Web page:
Also, imposing this surcharge uniformly across industries maintains the
relative protection of industries. Whether the current levels of
relative protection are worth keeping, however, is another story.
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Revenue yield, not peanuts

Moreover, the revenue potential of an across-the-board import surcharge
is considerable. Dr. Rosario Manasan of the Philippine Institute of
Development Studies (PIDS) estimates that a 1% across-the-board import
surcharge can generate about P8 billion in revenues. A 2% surcharge can
yield roughly P16 billion, more than her estimated yield of P14 billion
for a two-percentage point increase in the VAT. The potential revenue
yield of a 3% surcharge rivals the most aggressive estimates of the
two-percentage point increase in the VAT, and even exceeds savings from
scrapping the entire pork barrel.

The only caveat Dr. Manasan cites in her paper “The fiscal reform
agenda: Getting ready for the bumpy ride ahead,” is that an import
surcharge may be inflationary. This can occur directly, through the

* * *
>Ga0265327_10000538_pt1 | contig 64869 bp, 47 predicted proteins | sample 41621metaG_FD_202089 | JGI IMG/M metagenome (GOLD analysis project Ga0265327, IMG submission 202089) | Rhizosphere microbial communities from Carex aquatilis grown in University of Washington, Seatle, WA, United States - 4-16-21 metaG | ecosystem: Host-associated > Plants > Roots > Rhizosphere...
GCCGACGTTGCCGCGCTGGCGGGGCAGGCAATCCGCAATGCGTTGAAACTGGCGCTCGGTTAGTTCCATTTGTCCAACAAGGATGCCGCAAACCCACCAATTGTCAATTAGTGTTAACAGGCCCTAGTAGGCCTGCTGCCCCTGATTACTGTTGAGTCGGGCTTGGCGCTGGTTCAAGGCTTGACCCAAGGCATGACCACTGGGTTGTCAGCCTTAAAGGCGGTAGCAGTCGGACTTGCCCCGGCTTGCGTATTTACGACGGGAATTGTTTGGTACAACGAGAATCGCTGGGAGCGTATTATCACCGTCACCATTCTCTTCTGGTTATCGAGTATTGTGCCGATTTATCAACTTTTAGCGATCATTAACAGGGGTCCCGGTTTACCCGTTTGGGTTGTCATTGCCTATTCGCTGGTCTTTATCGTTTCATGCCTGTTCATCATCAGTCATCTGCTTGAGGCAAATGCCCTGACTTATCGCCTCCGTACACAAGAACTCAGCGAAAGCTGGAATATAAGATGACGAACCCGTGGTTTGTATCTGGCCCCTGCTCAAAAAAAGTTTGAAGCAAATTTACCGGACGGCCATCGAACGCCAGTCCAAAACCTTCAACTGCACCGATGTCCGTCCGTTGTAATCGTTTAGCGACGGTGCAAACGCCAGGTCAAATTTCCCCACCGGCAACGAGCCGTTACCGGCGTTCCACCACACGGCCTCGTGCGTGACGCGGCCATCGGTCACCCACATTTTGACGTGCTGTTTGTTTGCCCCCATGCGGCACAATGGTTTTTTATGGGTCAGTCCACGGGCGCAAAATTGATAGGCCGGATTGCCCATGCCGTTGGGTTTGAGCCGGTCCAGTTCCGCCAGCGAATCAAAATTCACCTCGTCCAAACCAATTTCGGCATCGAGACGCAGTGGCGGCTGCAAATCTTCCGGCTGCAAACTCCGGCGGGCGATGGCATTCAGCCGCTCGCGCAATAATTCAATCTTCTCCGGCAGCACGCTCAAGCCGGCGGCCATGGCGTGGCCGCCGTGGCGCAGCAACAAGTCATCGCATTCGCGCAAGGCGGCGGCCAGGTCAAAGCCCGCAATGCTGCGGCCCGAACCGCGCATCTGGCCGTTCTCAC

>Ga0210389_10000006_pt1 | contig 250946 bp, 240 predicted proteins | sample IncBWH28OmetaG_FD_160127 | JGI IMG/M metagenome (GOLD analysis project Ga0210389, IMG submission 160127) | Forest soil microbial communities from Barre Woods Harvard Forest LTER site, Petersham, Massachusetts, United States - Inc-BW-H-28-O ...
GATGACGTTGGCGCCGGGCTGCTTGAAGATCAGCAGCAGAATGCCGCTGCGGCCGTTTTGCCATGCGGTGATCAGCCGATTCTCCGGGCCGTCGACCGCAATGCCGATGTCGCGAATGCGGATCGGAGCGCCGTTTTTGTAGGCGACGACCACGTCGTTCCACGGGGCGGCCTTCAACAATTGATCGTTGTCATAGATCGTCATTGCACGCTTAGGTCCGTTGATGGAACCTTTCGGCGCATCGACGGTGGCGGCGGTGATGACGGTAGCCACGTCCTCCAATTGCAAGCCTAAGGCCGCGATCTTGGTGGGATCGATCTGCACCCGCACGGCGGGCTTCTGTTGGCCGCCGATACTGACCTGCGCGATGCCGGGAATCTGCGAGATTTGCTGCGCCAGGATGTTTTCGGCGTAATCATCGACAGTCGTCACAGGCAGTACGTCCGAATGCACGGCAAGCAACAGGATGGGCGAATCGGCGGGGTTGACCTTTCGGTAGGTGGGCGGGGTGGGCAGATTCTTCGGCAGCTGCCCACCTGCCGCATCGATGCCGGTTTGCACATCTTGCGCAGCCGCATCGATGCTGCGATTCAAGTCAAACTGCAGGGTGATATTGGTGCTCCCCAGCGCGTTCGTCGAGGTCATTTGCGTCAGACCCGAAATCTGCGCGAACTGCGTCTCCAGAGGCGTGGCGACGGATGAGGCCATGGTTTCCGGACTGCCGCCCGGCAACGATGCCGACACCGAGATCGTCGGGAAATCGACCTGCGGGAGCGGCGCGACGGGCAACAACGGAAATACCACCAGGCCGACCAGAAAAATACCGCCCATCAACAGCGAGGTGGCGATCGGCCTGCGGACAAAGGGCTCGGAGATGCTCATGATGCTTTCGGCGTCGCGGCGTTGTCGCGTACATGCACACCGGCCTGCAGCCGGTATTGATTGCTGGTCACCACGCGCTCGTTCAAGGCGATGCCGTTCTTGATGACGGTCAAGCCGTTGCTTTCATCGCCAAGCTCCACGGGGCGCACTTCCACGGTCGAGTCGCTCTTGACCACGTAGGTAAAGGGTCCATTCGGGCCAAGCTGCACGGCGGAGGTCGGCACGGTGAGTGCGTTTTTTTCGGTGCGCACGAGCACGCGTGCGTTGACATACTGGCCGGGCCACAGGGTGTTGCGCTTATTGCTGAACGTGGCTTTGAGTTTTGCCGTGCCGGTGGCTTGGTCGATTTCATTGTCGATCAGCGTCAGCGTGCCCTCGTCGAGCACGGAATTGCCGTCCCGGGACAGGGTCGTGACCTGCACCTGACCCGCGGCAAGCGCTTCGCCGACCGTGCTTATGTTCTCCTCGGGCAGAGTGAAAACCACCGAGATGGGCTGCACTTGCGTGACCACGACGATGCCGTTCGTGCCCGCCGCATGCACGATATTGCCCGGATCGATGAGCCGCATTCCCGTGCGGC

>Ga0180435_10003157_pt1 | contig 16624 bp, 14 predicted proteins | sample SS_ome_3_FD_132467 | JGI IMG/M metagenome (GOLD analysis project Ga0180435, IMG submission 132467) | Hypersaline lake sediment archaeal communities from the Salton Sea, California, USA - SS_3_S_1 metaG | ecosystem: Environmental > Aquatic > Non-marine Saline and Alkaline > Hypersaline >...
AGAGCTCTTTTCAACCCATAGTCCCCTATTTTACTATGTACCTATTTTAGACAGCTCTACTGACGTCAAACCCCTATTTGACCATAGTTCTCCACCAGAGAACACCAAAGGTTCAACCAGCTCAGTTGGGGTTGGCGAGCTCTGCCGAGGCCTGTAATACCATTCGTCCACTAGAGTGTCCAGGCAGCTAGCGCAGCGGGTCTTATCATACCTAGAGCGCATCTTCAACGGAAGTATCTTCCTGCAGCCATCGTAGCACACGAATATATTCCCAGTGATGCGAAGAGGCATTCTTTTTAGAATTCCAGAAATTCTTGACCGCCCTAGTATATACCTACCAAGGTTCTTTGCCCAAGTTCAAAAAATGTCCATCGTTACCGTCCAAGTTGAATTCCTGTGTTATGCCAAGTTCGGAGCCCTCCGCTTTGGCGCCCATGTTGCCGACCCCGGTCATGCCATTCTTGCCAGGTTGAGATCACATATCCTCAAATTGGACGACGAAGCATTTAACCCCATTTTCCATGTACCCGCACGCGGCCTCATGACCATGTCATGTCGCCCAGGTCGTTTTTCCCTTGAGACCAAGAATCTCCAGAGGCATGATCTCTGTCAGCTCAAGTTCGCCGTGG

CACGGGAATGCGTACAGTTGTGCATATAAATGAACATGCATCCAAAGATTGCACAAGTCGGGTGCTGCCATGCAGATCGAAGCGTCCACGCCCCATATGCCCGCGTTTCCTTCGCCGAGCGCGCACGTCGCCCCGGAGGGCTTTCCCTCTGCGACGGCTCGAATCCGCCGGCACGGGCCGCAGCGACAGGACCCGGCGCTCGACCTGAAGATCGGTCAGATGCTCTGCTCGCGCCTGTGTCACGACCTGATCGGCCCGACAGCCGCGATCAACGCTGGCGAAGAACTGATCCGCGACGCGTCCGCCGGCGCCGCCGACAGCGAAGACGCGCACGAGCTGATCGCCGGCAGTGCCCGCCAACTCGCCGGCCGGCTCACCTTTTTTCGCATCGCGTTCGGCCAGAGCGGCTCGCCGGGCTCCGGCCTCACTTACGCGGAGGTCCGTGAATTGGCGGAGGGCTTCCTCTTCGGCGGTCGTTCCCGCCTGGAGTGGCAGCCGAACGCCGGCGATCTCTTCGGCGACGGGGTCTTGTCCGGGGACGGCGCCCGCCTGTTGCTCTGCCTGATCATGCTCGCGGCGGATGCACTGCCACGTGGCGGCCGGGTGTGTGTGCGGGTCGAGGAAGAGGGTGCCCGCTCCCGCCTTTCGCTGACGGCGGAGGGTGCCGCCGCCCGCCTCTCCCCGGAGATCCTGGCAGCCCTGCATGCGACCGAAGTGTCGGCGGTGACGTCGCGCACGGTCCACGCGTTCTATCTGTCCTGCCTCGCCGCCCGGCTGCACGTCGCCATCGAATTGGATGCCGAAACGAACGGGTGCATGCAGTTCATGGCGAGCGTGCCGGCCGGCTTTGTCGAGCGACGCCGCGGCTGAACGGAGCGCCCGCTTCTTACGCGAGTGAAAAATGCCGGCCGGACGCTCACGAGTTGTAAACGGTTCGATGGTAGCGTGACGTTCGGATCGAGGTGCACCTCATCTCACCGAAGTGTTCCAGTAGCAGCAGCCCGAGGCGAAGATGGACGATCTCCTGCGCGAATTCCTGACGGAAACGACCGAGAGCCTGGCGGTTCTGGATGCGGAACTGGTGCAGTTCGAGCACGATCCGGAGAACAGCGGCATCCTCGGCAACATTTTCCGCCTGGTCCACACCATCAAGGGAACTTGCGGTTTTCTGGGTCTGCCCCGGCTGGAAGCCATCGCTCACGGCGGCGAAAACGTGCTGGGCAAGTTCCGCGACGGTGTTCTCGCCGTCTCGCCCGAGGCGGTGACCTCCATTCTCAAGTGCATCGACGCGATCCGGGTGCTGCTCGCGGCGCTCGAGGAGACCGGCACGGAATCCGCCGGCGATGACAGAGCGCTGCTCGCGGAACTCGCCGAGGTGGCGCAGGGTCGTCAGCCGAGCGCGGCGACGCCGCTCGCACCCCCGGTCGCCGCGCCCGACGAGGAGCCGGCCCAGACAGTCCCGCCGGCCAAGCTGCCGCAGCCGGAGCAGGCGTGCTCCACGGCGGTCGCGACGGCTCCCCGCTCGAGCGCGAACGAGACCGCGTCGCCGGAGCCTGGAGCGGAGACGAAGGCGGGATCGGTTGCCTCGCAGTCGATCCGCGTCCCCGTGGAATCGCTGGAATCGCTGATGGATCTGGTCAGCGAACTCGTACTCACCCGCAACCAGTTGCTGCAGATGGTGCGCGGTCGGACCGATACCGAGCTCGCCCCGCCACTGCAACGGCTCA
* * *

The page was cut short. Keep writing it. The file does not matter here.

higher domestic prices of imported final goods, as well as indirectly,
through the higher costs of imported inputs or intermediate goods.

But then, depending on the ability of producers to pass on the tax to
its consumers, any tax can increase consumer prices and contribute to
inflation. This is true for the VAT. This is most certainly true for
the petroleum tax.

But why should the inflation generated by the petroleum tax or the VAT
be acceptable, and the inflation generated by an import surcharge be
unacceptable? Does this preference stem from a true fear of the
magnitude of inflation (no estimates have been cited thus far), or
simply from an “ideological reflex” as others might call it?

A matter of necessity

The truth is, the proposed solutions to our fiscal problems inevitably
erode the competitiveness of our domestic industries. Barraged with
rising potential costs – from the higher VAT, higher petroleum tax, and
higher power rates, just to name a few – local industries are in danger
of losing their business to cheaper imports, and creating massive
unemployment.

As it is, even before any new tax measures are implemented,
unemployment already stands at an alarming 13.7%. How much more of the
growing labor force can the domestic industries absorb, once the new
taxes kick in?

From this point of view, an import surcharge is no longer a matter of
choice. It in fact complements all the other painful measures that will
have to be implemented to address the fiscal situation. Offering some
marginal protection to local industries is the least the government can
do to restrain another burgeoning crisis – a crisis of unemployment.

After all, what good is it that prices of consumer goods are low, if one does not earn enough income to buy those goods anyway?
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Calling a spade, a spade